The intricate art of resistance and survival

U of M student Jack Theis uses beadwork to reconnect with his ancestors

Image provided by artist

Passionate about his Anishinaabe-Métis roots, third-year U of M native studies student Jack Theis became a beadworker as a means to connect with his ancestors.

“All my life pretty much, I’ve been obsessed with my ancestors,” he said, “because I was raised on their stories, their photos.”

“Being raised in Dallas, [Texas,] which is hundreds, even thousands, of miles away from any of my homelands, the only way I could connect with my culture and my ancestors, or one of the only ways I could connect with them, was through art.”

Moving to Minneapolis at 22 with the hope of reconnecting with his ancestral roots, Theis discovered “a culture of beadwork […] in the Twin Cities.”

“I was willing to learn beadwork from any Native person in the community,” he said.

“I’m very grateful to my Dakota friends for teaching me […] [how to do beadwork] because that’s been an integral form of connecting with my ancestors and it’s led to so many other things in my life.”

While in Minneapolis, Theis began beading portraits of his ancestors and “their photos that I grew up with which are all in black and white from the 1800s and turn of the century.”

“So that I can invite them to be in my life and to be with me at all times […] to keep them close by,” he said.

After moving to Winnipeg three years ago, Theis discovered “twice as many beadwork circles” and began focusing on traditional Ojibwa and Métis beadwork designs.

This past summer, Theis was an Indigenous scholar-in-residence at the Manitoba Museum where the inspiration for his next big project came to him.

Theis said he “got to do extensive archival research in both the Manitoba Museum archives as well as the Parks Canada archives.”

At the end of the research, Theis said he was supposed to do a project, “preferably involving beadwork.”

“For my project I wanted to focus on my ancestors,” he said, “so I decided that I would use this passage in the journals of Alexander Henry (the Younger).”

Theis recounted that this passage is an eyewitness account written in 1803 that depicts his ancestors and several other families getting ready to depart for a smaller satellite fort in the Pembina Hills for the winter months.

“This may be one of the only eyewitness accounts of my ancestor,” Theis said.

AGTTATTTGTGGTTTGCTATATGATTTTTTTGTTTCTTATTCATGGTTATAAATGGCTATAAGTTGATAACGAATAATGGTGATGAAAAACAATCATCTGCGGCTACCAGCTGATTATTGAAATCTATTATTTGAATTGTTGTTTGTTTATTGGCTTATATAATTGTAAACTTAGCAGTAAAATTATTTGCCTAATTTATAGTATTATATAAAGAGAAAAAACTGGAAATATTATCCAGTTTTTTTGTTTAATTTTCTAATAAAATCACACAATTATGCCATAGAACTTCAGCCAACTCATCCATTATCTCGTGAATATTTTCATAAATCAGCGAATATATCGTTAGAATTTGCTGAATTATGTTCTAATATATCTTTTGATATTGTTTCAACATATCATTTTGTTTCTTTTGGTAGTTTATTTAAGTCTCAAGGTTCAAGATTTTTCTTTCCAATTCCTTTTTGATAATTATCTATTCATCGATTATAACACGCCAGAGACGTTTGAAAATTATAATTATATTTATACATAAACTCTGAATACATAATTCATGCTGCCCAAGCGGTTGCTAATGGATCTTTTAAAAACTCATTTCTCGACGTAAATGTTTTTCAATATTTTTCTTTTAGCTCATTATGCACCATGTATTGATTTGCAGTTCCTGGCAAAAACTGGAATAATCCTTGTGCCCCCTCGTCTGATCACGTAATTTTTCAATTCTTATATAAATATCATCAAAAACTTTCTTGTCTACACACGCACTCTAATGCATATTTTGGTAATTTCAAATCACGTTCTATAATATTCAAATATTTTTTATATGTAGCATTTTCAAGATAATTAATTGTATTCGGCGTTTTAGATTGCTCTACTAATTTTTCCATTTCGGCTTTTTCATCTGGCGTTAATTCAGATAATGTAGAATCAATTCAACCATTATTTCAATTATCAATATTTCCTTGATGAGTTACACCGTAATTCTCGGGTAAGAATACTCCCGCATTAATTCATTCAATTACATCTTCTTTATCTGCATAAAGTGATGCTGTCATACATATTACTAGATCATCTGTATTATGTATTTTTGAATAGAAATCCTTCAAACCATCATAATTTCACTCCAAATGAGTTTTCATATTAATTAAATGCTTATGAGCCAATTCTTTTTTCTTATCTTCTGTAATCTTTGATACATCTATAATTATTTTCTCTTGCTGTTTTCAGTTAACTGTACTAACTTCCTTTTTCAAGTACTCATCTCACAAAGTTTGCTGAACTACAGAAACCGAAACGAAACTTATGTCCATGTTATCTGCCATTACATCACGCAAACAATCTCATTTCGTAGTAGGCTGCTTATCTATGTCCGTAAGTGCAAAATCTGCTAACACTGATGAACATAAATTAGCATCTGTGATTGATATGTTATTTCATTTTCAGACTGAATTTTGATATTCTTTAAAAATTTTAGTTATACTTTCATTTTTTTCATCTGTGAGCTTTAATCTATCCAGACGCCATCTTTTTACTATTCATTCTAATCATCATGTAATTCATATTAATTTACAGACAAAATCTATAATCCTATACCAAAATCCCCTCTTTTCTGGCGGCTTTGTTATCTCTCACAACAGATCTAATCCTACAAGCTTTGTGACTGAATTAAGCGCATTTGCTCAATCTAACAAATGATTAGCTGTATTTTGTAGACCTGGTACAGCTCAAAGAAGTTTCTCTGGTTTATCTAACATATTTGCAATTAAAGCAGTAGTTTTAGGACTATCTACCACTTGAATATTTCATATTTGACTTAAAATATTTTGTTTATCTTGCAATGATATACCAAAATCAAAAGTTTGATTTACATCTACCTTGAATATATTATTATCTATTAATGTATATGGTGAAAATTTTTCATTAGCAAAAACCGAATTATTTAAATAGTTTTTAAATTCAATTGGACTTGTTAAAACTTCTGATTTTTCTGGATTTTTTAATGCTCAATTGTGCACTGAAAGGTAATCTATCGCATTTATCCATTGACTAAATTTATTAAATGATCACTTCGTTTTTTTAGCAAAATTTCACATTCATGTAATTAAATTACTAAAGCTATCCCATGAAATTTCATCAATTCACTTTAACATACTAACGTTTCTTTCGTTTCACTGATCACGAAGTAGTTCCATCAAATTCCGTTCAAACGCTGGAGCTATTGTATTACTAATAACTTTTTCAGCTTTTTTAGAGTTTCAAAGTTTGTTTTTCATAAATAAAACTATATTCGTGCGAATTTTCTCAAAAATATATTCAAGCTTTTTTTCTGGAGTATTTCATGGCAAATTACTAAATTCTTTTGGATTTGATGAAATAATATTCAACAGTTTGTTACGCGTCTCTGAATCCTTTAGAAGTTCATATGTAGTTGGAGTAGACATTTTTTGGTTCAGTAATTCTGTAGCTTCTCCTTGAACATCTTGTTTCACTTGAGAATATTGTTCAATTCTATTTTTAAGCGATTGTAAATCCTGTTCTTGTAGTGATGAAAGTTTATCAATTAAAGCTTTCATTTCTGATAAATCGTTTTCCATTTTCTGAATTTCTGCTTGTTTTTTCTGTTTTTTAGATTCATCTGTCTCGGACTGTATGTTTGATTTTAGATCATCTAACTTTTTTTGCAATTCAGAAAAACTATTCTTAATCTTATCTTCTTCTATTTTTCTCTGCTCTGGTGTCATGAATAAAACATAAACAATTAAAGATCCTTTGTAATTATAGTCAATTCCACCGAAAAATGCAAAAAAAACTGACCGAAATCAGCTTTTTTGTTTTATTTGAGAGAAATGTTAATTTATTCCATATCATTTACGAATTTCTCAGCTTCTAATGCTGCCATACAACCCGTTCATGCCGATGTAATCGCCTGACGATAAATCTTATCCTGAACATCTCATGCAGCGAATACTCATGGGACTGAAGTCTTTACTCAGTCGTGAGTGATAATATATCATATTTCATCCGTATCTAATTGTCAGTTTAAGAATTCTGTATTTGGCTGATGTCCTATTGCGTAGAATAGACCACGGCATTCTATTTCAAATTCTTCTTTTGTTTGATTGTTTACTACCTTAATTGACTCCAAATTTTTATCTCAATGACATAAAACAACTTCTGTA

“It’s a very vivid and beautiful passage.”

Theis said the passage had been used in academic texts to describe the culture of this region at the time.

“But this has never been depicted in any way through art,” he said, “so I was like, ‘This is a perfect chance for me to get a hide’ […] I started beading the image. I did hours and hours and hours of research, I mean, just to make sure it’s historically accurate.”

Theis wants to bead each family along the edges of the hide in detail, down to each family’s cart and horses.

“So that it looks like […] they’re moving,” he said, “it’s not just pictures on a hide up and down, and that way you have to move if you want to view the piece, you have to move around the hide.”

The purpose of Theis’s project is “to break down a bunch of stereotypes about Indigenous life at the time about Indigenous histories and identities — stereotypes that I’m met with all the time that I’m tired of breaking down.”

Theis’s hide project has been requested to be exhibited at a museum and the Festival du Voyageur has asked him to present it at this year’s festival.

As well, his ancestral portrait project that he started while in Minneapolis has been requested by a gallery and a museum in Winnipeg.

“The homeland is definitely the place for me,” he said.

Though Theis thinks more can be done at the University of Manitoba to promote beadwork as a high art form, he believes it is still not seen in this light.

“It’s not white art,” he said.

“It’s connected to women. A lot of beadworkers are women, historically and currently. […] Women have, in all areas of art — European art, Indigenous art — have always been kind of cast aside, but you know, of course, Indigenous women, it’s tenfold.”

As for who gets to do beadwork, Theis said “beadwork as an artform — no one really owns that.”

“Humans have been doing that for, like, a hundred thousand years.”

However, Theis emphasized that Indigenous people “have the right to safeguard our ancestors’ designs and our peoples’ designs.”

“I’m not against white people teaching a class on beadwork,” he said.

“It depends on what’s being taught, so if you’re trying to teach a class on […] Métis beadwork, but you’re not Métis, there’s a slight issue there and if you’re not Indigenous at all there’s a huge issue there.”

For Theis, beadwork is a form of cultural resistance and survival.

“I don’t want all the beadwork that I do to be just a piece of art, or something that looks pretty,” he said.

“I want it to make a statement and I want it to be a form of healing, survival, resistance, education, all of that.”